Netflix doesn’t mind its users sharing their account with friends and family but the popular on-demand streaming service disapproves of the usage of unblockers and proxies. The company has announced that it will be blocking such tools in the coming weeks. As a result, you are unlikely to be able to stream shows and movies that are not available in your region.
The video streaming giant has long expressed its concerns over the usage of tools that allow users to fake their location to access content that isn’t available in their home country. But so far, Netflix has maintained a relaxed approach towards it, turning a blind eye to the fact that many of its users are indulging in such practices. That has changed.
[…] in coming weeks, those using proxies and unblockers will only be able to access the service in the country where they currently are,” David Fullagar, Netflix’s vice president of content delivery architecture, wrote in a blog post. “We are confident this change won’t impact members not using proxies.”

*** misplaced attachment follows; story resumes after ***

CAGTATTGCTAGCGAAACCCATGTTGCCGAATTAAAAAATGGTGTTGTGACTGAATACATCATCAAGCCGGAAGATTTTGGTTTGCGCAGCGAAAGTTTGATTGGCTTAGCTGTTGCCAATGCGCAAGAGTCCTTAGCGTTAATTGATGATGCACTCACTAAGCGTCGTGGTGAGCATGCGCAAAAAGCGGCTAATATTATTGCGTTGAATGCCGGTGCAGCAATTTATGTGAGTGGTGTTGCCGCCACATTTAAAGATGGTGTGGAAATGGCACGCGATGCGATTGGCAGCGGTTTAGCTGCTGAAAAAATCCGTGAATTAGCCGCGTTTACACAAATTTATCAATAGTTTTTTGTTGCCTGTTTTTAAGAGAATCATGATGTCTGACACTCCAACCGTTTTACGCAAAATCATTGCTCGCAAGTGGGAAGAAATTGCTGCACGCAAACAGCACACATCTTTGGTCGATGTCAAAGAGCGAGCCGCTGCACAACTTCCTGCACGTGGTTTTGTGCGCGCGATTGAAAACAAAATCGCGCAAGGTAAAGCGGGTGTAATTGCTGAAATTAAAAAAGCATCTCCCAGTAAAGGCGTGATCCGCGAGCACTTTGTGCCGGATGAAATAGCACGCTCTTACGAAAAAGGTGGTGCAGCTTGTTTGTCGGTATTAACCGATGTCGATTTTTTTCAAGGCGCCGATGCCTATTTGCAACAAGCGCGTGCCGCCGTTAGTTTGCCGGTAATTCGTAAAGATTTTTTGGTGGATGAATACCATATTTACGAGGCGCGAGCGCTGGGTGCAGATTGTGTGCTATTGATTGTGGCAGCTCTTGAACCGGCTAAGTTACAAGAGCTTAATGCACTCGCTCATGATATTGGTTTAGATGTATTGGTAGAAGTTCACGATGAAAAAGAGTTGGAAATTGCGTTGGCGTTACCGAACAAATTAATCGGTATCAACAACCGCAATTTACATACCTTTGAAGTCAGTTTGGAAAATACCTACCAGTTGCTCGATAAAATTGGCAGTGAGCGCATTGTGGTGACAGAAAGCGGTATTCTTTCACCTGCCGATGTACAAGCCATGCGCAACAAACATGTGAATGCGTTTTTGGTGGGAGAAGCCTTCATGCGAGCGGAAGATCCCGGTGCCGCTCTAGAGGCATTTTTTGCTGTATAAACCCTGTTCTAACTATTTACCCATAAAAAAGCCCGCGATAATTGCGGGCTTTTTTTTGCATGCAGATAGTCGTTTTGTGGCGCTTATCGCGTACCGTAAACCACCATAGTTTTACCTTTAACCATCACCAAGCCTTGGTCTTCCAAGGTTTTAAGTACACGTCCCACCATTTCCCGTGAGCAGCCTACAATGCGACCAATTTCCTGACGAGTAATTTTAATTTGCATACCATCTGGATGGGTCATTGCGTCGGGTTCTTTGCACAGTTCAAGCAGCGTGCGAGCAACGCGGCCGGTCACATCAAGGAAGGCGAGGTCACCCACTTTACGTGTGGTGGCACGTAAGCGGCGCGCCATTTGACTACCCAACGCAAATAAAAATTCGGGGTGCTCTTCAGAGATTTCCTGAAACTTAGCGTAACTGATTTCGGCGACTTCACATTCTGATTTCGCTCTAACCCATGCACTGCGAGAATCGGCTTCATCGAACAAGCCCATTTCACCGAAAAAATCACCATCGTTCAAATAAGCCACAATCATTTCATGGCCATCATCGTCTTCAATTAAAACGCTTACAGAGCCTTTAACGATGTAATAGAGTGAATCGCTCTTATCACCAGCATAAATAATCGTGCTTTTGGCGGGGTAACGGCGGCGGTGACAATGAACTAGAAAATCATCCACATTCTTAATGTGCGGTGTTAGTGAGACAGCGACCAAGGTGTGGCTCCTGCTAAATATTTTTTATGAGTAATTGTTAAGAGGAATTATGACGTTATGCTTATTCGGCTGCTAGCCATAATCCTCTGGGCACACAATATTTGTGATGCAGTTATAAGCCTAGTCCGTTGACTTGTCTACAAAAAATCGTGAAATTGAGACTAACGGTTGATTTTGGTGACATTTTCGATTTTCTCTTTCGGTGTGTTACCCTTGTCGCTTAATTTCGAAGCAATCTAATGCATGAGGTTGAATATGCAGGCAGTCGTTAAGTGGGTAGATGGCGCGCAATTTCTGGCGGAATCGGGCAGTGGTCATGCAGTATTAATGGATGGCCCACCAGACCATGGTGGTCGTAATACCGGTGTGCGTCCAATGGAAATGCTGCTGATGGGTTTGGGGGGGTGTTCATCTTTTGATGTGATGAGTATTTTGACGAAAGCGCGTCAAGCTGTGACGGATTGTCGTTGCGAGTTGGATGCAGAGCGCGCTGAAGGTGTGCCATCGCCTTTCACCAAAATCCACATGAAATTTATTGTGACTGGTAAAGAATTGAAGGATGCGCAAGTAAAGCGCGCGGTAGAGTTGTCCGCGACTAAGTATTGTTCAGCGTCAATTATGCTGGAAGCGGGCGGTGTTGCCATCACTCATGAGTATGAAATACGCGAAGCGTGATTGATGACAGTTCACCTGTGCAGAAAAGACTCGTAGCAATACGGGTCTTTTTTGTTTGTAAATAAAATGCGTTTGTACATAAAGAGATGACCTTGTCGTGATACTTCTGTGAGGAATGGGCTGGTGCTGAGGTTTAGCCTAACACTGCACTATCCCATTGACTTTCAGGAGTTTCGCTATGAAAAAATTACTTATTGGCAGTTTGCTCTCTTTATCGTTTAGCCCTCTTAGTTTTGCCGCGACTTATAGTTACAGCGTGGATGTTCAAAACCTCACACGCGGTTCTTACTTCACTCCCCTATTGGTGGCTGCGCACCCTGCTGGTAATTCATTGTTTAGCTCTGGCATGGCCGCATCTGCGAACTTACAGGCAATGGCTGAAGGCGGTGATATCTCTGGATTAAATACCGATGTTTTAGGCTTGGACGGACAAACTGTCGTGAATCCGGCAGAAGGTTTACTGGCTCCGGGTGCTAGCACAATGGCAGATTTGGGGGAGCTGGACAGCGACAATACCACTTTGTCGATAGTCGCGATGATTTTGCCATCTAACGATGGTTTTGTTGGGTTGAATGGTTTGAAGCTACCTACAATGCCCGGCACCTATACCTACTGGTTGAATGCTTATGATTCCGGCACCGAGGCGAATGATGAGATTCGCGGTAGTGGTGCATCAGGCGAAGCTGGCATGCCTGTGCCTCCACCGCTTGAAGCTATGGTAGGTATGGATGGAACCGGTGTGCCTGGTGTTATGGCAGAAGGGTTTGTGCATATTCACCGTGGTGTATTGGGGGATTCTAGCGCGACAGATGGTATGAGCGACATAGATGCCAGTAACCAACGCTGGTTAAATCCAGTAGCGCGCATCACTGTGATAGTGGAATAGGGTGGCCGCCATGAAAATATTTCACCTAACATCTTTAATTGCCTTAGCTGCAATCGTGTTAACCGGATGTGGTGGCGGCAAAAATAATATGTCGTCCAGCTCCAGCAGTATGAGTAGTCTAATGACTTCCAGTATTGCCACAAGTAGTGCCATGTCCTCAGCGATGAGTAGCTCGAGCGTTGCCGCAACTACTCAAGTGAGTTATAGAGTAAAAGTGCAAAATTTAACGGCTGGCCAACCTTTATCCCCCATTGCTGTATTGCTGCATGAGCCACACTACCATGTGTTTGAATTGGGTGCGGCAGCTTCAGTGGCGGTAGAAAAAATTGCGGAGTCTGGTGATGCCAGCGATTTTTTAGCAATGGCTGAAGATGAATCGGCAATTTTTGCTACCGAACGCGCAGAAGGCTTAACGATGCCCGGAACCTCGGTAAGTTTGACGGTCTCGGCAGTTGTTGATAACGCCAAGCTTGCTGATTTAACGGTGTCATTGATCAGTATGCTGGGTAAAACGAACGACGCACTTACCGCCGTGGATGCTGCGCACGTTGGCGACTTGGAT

Netflix ‘s catalogue houses more than 34,000 movies, documentaries, and TV shows titles. However, not all content is available in every region. For instance, Kevin Spacey-starrer House of Cards is not available in India. This sort of unavailability of content, as you can imagine, has led many users to use apps and services such as Smartflix that circumvent the geo-location barriers and provide users access to a wider catalogue.
To understand Netflix’s move, you have to realise that the company has a partnership with content owners, and it has to respect the licensing deals in every region. Moving forward, however, Netflix intends to sort out its licensing deals so that all of its content is available everywhere. But that is likely going to take years. To recall, Netflix launched its service in India and 129 other countries earlier this month.
“If all of our content were globally available, there wouldn’t be a reason for members to use proxies or ‘unblockers’ to fool our systems into thinking they’re in a different country than they’re actually in. We are making progress in licensing content across the world and, as of last week, now offer the Netflix service in 190 countries, but we have a ways to go before we can offer people the same films and TV series everywhere,” Fullagar added.